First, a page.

A member of the Council on Foreign Relations and the American Academy of Diplomacy, Dobriansky serves on the defense policy board and the secretary of state’s foreign affairs policy board. She is a trustee of the Trilateral Commission, on the advisory board of Georgetown University’s School of Foreign Service, and chair of the Bush Center's Women's Initiative policy advisory council. She received a BSFS summa cum laude in international politics from Georgetown University School of Foreign Service and an MA and a PhD in Soviet political/military affairs from Harvard University.
Gary E. Knell is chairman of National Geographic Partners, the global joint venture owned by the Walt Disney Company and the National Geographic Society, which includes National Geographic television, print and digital assets, and related activities in travel and consumer products.
From 2014 through February 2018, Knell served as president and CEO of the National Geographic Society, where he oversaw the Society’s vast nonprofit activities in science, exploration, education, and media innovation.
Prior to National Geographic, he served as president and CEO of National Public Radio. He spent 22 years at Sesame Workshop, where he served as president and CEO for 12 years. Knell was managing director of Manager Media International. He also served as senior vice president at WNET/Channel 13 in New York, was counsel to the U.S. Senate Judiciary and Governmental Affairs Committees in Washington, DC, and worked in the California state legislature and governor’s office.
Knell is a member of the boards of the Smithsonian National Museum of Natural History, the Economic Club of Washington, and the U.S. Global Leadership Coalition, as well as Heidrick and Struggles, the executive search firm.
Matthew M. Nolan
Matt Nolan is a partner at Arent Fox and has 30 years of experience advising clients on all aspects of international trade and business issues. A former leader of the firm's internationally recognized international trade practice, Nolan is recognized as a leading trade advisor in Martindale Hubbell, Chambers USA, Legal 500, Who’s Who Legal, and Best Lawyers.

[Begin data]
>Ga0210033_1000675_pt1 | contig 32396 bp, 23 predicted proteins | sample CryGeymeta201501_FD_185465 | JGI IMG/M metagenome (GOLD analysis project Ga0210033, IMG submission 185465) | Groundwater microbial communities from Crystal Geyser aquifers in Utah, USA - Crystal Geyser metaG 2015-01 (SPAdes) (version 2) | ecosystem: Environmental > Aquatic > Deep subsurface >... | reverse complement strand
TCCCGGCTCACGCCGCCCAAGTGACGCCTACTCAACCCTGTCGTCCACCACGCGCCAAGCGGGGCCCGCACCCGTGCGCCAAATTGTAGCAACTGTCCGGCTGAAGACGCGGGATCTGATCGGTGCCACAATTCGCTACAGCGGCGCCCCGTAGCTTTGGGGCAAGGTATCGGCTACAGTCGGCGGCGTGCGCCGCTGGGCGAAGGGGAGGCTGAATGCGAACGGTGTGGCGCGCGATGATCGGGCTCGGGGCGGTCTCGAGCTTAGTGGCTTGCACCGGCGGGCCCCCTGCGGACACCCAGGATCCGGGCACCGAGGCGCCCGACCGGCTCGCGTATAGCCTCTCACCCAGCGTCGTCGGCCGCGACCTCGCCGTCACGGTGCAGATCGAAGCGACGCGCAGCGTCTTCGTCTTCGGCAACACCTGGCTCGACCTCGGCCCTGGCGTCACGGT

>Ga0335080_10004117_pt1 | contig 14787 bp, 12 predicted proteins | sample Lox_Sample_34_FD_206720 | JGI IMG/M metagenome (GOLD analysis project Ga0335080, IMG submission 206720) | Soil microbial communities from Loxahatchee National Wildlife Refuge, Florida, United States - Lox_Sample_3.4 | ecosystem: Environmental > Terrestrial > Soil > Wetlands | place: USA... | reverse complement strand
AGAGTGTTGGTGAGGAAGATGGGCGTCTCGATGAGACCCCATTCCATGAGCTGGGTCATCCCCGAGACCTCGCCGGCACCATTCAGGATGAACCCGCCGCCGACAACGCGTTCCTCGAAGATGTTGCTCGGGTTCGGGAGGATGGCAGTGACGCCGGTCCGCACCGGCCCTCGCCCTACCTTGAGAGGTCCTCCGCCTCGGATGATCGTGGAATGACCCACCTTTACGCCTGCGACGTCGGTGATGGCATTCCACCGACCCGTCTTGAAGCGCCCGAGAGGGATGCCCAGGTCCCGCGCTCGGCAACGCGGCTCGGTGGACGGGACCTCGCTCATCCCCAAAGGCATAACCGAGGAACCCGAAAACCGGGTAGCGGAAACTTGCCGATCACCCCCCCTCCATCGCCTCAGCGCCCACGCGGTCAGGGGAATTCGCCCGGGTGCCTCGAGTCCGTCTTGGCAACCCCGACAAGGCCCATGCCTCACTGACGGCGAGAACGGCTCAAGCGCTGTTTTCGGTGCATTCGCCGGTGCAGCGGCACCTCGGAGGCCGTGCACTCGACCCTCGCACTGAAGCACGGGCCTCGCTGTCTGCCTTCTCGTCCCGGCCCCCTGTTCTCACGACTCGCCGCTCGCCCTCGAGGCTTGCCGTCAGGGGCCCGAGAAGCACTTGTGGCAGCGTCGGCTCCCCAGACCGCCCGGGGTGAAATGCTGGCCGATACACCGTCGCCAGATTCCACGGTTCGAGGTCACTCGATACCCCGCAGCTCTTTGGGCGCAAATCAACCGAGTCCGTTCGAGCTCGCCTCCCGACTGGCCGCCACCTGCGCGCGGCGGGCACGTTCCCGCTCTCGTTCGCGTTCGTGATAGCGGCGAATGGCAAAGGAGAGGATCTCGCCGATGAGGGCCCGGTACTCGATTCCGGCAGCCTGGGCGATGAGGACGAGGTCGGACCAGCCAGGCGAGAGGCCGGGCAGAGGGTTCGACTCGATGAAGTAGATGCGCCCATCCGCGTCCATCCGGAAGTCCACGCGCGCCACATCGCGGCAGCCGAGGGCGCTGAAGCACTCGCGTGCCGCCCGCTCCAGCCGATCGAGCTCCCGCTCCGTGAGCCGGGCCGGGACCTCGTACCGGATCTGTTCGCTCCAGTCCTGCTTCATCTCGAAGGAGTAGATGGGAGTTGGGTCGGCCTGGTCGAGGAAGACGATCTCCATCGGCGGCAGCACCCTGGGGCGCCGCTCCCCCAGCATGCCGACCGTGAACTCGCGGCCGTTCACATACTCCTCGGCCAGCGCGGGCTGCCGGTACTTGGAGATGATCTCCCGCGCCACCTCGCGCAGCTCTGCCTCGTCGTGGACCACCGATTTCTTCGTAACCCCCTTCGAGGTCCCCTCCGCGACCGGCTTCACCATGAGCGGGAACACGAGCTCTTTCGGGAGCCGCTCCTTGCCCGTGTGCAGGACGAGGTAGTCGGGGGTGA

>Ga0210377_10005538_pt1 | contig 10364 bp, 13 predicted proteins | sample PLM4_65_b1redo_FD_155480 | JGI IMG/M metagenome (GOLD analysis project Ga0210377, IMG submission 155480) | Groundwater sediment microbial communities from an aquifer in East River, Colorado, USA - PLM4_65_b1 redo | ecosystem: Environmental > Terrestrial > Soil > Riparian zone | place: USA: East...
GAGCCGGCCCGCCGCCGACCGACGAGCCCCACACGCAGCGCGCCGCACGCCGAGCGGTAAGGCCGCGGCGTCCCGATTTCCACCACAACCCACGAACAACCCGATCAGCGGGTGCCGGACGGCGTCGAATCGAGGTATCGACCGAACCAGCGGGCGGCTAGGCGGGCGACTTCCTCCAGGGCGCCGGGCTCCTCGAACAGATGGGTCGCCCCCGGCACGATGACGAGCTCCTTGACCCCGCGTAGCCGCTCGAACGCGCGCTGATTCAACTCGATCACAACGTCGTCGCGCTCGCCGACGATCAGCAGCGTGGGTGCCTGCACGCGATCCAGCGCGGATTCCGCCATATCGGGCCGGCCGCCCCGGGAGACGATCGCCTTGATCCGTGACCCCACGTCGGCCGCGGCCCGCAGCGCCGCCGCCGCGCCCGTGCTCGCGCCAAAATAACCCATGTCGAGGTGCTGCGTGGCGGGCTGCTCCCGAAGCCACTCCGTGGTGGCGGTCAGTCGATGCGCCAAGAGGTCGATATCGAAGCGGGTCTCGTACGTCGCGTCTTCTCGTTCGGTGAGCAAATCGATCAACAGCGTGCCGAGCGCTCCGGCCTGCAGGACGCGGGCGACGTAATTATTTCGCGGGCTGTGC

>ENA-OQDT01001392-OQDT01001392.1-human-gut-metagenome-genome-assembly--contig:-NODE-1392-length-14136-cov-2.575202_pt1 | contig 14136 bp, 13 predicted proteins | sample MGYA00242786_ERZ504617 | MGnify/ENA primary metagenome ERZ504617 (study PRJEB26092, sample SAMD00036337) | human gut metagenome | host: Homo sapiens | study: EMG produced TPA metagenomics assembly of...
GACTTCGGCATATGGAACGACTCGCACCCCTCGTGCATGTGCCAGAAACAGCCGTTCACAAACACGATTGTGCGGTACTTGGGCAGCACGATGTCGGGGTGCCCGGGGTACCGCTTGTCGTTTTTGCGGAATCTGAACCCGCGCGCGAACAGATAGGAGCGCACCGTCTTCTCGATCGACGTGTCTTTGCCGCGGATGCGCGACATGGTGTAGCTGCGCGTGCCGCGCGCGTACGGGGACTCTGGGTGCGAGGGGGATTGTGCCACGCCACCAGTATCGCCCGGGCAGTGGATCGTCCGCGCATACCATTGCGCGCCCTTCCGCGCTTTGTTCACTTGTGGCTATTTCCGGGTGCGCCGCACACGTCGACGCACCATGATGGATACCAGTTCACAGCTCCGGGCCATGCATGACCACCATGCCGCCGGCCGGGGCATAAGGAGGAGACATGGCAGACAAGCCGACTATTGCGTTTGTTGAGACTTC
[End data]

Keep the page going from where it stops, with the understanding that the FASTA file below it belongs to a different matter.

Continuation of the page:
Nolan is known for his broad experience in trade issues, complex case management skills, and his deep understanding of clients and industries, including steel, energy, agriculture, finance, and life sciences. He has represented the government of Mexico on bilateral trade issues, assisted nonprofits in obtaining licenses to operate humanitarian missions in sanctioned countries, represented major energy companies in customs audits, and advised multiple clients and countries on steel trade dispute issues. More recently he has had extensive involvement in the steel 232 investigations and 301 investigation on China.
Nolan served on the board of the Canadian American Business Council from 2006 to 2012. He served as a member of the board of advisors at the Elliott School of International Affairs, George Washington University, from 2001 to 2015.
Currently a partner at Ambershore Group LLC, Annette Richardson is a versatile senior strategic advisor with a unique blend of corporate strategy and public affairs expertise, including extensive experience at the United Nations.
Richardson served as a senior advisor to the UN Office for Partnerships under the leadership of UN Secretary-General Ban Ki-moon and was instrumental in convening some of the most significant high-level dialogues related to public-private partnerships at the UN. Richardson designed, curated, and implemented global multistakeholder policy, advocacy, and outreach programs and campaigns in support of the UN secretary-general’s global development priorities to achieve the Millennium Development Goals and the Sustainable Development Goals. She is a former special advisor to the executive office of the UN secretary-general for sustainable energy and remains a special advisor to the under secretary-general and executive director of UN Women. She was selected as one of 200 “Most Powerful Minds” by Forbes Woman in 2013 and 2014 and awarded the 2010 NAPW Professional Woman of the Year Award. Richardson is a Fellow of the Tribeca Film Festival Disruptor Foundation and an Honorary Ambassador of the University for Peace.